Guardian Editor Kath Viner: "It's not my fault if I'm a pathetic coward. I was born that way."

June 7, 2018

In Blog News

Guardian cartoonist Steve Bell denies rejected cartoon was antisemitic

He said he had been ‘unfairly traduced and censored’

Steve Bell on Theresa May’s meeting with Netanyahu (Photo: Twitter @cartoon4sale)

Guardian cartoonist Steve Bell has denied his cartoon the newspaper rejected evoked “antisemitic tropes”, in an email to the editor that copied in all the newspaper’s journalists.

The rejected cartoon shows Theresa May sitting alongside Israeli Prime Minister Benjamin Netanyahu in Downing Street, while Palestinian medic Razan al-Najjar burns in the fireplace behind.

Ms Najjar, 21, was shot and killed by an Israeli soldier on June 4 during a protest in Gaza.

In emails sent to staff, Mr Bell said that he had been “unfairly traduced and censored” and accused Guardian editor Kath Viner of not speaking to him because she “did not really have an argument” for spiking his work.

Razan al-Najjar (centre right), a 21-year-old Palestinian paramedic, tends to an injured colleague during clashes near the border with Israel, east of Khan Yunis in the southern Gaza Strip on May 15, 2018. She was killed on June 4. (Photo: Getty Images)

Guardian source told the JC Mr Bell sent two emails on Wednesday evening and Thursday morning.

The second email was addressed to editor-in-chief Kath Viner and began “dear Kath”. Both copied in all the journalists across its UK and international editions.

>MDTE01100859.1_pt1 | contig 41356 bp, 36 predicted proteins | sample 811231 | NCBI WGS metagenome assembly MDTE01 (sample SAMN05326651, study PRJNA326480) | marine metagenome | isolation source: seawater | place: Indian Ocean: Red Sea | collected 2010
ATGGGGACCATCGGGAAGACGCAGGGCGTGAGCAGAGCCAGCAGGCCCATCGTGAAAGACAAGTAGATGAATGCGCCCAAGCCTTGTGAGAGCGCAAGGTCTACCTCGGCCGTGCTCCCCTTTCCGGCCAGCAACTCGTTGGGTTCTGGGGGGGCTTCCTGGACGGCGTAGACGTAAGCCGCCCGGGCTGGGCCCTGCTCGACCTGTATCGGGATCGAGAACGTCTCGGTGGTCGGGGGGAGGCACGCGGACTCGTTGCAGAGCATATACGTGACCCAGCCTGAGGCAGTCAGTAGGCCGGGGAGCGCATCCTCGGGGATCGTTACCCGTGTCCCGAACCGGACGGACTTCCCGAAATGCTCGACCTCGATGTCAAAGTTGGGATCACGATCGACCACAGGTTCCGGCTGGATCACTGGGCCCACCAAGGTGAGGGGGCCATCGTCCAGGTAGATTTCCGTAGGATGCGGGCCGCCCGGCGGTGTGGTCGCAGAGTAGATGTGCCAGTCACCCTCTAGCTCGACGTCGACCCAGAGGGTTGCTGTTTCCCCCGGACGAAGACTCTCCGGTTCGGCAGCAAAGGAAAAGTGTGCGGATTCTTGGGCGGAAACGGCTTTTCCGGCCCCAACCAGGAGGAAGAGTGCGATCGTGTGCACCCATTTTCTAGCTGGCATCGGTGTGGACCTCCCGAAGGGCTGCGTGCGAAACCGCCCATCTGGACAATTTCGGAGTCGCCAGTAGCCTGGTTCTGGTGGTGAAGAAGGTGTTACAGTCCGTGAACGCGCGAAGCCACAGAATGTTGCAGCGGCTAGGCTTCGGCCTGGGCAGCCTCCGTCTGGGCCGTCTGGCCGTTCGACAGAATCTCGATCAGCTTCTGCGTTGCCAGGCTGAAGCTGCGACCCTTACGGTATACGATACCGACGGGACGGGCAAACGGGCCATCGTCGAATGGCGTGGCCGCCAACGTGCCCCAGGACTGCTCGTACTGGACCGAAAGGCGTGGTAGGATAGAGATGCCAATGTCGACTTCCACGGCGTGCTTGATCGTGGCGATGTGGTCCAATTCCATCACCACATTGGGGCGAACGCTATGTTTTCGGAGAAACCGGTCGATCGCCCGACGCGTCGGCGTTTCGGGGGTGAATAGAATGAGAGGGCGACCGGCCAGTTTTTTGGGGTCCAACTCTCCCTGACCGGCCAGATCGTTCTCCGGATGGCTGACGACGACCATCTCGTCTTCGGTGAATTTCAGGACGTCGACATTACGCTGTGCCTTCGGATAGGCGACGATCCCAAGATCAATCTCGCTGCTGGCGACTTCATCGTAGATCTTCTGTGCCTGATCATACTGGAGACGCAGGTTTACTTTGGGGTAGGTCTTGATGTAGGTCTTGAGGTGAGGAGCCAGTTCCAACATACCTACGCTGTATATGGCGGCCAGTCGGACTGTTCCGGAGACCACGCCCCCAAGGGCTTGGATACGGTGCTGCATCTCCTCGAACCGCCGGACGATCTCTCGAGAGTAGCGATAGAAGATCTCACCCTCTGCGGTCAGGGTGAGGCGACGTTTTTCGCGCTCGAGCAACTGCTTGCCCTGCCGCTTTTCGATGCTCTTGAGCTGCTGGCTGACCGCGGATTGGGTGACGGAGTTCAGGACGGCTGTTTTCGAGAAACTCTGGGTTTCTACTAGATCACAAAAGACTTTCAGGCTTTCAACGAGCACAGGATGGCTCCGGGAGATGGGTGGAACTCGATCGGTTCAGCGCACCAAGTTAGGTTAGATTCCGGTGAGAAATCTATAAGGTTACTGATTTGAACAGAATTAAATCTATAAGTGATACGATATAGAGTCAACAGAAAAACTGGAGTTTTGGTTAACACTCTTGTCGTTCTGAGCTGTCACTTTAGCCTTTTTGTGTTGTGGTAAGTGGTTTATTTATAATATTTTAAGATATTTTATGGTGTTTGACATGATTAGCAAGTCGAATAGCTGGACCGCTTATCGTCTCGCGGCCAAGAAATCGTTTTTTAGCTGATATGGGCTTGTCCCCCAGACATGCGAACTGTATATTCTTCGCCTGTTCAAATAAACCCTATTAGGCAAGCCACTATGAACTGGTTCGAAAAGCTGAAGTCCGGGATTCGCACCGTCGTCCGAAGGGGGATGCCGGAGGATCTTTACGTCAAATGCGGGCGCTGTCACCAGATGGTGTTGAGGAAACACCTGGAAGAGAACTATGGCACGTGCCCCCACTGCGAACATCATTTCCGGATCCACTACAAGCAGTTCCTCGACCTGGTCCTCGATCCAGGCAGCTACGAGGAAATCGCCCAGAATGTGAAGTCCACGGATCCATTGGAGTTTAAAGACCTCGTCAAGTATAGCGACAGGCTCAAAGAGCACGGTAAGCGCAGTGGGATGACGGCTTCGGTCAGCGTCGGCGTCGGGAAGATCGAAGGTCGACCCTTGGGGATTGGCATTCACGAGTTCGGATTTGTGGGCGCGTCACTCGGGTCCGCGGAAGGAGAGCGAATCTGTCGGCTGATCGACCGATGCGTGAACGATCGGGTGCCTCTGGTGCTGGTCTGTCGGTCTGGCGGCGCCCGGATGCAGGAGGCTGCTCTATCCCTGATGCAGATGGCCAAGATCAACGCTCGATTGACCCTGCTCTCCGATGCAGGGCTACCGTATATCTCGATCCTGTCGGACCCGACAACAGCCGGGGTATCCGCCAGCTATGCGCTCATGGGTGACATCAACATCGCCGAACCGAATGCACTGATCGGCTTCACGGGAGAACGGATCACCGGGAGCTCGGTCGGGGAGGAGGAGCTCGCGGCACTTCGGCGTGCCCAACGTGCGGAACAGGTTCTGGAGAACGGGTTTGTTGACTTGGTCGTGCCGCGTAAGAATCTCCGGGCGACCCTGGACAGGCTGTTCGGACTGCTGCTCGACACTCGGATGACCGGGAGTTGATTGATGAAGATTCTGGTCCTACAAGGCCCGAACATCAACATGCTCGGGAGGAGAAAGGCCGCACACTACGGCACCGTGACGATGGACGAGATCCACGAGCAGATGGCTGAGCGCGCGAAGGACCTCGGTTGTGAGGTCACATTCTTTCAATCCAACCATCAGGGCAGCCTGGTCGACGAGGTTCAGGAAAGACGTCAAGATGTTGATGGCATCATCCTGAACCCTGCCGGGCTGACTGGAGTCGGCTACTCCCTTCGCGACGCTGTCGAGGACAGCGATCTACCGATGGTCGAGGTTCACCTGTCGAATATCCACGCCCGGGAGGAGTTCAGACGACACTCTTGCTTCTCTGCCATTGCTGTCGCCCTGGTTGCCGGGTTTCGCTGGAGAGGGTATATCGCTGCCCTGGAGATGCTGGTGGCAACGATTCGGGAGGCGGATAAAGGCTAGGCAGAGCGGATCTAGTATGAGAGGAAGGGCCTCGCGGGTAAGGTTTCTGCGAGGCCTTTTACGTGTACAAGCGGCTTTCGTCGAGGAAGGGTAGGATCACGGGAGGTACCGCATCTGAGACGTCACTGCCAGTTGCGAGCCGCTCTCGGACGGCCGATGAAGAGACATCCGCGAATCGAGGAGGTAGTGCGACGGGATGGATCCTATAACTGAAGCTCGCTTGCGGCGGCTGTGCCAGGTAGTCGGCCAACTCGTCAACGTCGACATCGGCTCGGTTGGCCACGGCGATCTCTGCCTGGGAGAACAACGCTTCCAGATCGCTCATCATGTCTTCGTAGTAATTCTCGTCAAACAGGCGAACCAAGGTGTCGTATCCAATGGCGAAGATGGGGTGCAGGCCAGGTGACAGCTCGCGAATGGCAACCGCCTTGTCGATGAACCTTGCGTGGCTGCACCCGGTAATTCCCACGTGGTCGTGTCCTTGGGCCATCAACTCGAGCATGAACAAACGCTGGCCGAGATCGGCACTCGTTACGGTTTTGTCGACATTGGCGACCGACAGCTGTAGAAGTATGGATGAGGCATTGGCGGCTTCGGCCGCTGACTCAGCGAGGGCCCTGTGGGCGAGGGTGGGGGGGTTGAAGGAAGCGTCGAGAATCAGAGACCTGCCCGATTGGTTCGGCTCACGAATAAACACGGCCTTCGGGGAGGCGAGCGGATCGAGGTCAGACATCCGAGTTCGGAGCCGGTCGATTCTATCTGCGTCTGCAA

“I cannot for the life of me begin to understand criticism of the cartoon that begins by dragging in ‘wood-burning stoves’, ‘ovens’, ‘holocaust’, or any other nazi-related nonsense,” Mr Bell wrote to Ms Viner on Thursday.

“That was the last thing on my mind when I drew it, I had no intention of conflating the issues of the mass murder of European Jews and Gaza.

“The cartoon is sensitive, not tasteless, not disrespectful, and certainly contains no antisemitic tropes. It should have been published as it stands, but if you are still obdurate that it should remain unpublished, then I feel a duty to my subject to try and salvage something from this fiasco.”

In the earlier email sent to journalists on Wednesday evening, he wrote: “Dear All, I wouldn’t normally do this, but I think that this cartoon, which has just been spiked, has been unfairly traduced and censored.

“I think it’s a shame because, so far, I can only find one mention of her on the entire website, and this would at least have been the second.

“Sorry to intrude, please be as frank as you like.”

In his Thursday email, Mr Bell said he was writing “after I’d cooled down a bit” and said he “didn’t want to tweet it as this should still be an internal matter”.

“I do think that an unfortunate precedent has been set here,” he said.

Theresa May and Benjamin Netanyahu at Downing Street on June 6, 2018 (Photo: Getty Images)

He said his cartoon depicted a Downing Street fireplace, in front of which Mrs May and Mr Netanyahu were photographed when they met on Wednesday.

He added his drawing of Ms al-Najjar was based on “a widely known photograph of her, becoming iconic across the Arab world and the burning is of course symbolic”.

He told Ms Viner he would resubmit the cartoon “in a form that may get around some of the criticisms (to my mind wholly unjustified) that were made”.

“I don’t believe that I have any divine right to have my work published come what may, and am always prepared to take heed of substantive criticism,” he wrote.

In 2012 the Guardian admitted that a cartoon of Mr Bell’s “inevitably” echoed “past antisemitic usage of such imagery”.

The image was about the Israel-Gaza conflict and portrayed a grotesque Benjamin Netanyahu as a puppet master controlling William Hague and Tony Blair.